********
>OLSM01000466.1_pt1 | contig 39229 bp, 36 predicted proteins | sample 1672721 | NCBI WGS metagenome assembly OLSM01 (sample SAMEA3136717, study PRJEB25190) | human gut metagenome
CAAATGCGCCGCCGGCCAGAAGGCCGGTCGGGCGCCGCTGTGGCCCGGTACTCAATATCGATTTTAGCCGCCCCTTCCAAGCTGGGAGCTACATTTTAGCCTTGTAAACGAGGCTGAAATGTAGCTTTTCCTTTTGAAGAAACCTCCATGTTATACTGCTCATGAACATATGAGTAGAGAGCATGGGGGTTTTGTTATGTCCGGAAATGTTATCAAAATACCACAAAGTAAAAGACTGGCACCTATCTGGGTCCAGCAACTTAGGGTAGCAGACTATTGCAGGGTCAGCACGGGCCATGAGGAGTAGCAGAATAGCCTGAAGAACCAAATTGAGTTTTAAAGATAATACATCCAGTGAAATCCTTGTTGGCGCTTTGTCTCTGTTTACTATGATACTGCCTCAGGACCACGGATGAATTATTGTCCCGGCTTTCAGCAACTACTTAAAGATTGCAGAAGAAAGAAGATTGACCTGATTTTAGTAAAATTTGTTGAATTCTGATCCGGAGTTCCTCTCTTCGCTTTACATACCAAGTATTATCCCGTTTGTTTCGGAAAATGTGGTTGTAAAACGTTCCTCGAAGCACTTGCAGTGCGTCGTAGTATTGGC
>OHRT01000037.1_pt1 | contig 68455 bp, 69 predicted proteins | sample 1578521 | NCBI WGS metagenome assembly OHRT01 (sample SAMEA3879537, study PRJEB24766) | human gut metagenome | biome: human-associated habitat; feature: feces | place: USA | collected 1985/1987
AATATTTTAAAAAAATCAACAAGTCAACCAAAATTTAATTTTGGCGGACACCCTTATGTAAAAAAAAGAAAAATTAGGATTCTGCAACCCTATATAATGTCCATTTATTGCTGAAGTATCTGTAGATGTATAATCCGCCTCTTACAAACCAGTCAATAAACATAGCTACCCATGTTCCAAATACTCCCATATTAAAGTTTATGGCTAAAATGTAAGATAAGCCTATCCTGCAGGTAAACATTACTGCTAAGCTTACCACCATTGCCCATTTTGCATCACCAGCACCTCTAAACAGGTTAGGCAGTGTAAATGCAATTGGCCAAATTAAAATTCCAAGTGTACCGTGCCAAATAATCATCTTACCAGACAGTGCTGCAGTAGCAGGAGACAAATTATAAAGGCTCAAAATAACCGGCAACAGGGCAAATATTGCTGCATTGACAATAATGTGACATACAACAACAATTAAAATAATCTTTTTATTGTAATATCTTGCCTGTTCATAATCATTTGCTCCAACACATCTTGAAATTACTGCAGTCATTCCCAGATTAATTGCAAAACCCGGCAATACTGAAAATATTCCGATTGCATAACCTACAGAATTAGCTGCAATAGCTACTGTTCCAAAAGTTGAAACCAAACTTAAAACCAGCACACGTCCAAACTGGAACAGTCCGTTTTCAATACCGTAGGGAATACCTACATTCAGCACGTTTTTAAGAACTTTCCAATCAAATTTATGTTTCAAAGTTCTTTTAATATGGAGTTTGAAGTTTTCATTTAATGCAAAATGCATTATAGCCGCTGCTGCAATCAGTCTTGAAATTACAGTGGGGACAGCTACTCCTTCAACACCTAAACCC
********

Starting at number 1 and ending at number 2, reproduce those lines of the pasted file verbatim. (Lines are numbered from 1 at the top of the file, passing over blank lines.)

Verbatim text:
>OLSM01000466.1_pt1 | contig 39229 bp, 36 predicted proteins | sample 1672721 | NCBI WGS metagenome assembly OLSM01 (sample SAMEA3136717, study PRJEB25190) | human gut metagenome
CAAATGCGCCGCCGGCCAGAAGGCCGGTCGGGCGCCGCTGTGGCCCGGTACTCAATATCGATTTTAGCCGCCCCTTCCAAGCTGGGAGCTACATTTTAGCCTTGTAAACGAGGCTGAAATGTAGCTTTTCCTTTTGAAGAAACCTCCATGTTATACTGCTCATGAACATATGAGTAGAGAGCATGGGGGTTTTGTTATGTCCGGAAATGTTATCAAAATACCACAAAGTAAAAGACTGGCACCTATCTGGGTCCAGCAACTTAGGGTAGCAGACTATTGCAGGGTCAGCACGGGCCATGAGGAGTAGCAGAATAGCCTGAAGAACCAAATTGAGTTTTAAAGATAATACATCCAGTGAAATCCTTGTTGGCGCTTTGTCTCTGTTTACTATGATACTGCCTCAGGACCACGGATGAATTATTGTCCCGGCTTTCAGCAACTACTTAAAGATTGCAGAAGAAAGAAGATTGACCTGATTTTAGTAAAATTTGTTGAATTCTGATCCGGAGTTCCTCTCTTCGCTTTACATACCAAGTATTATCCCGTTTGTTTCGGAAAATGTGGTTGTAAAACGTTCCTCGAAGCACTTGCAGTGCGTCGTAGTATTGGC